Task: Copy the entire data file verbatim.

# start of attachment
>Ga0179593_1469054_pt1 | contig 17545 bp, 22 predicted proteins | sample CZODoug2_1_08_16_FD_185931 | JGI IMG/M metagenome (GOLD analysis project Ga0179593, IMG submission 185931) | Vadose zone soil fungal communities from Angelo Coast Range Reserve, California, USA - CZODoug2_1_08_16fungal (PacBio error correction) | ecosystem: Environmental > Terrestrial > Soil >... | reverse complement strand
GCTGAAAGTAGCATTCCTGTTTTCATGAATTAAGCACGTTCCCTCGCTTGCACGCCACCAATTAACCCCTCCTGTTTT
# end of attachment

>Ga0179593_1469054_pt1 | contig 17545 bp, 22 predicted proteins | sample CZODoug2_1_08_16_FD_185931 | JGI IMG/M metagenome (GOLD analysis project Ga0179593, IMG submission 185931) | Vadose zone soil fungal communities from Angelo Coast Range Reserve, California, USA - CZODoug2_1_08_16fungal (PacBio error correction) | ecosystem: Environmental > Terrestrial > Soil >... | reverse complement strand
GCTGAAAGTAGCATTCCTGTTTTCATGAATTAAGCACGTTCCCTCGCTTGCACGCCACCAATTAACCCCTCCTGTTTT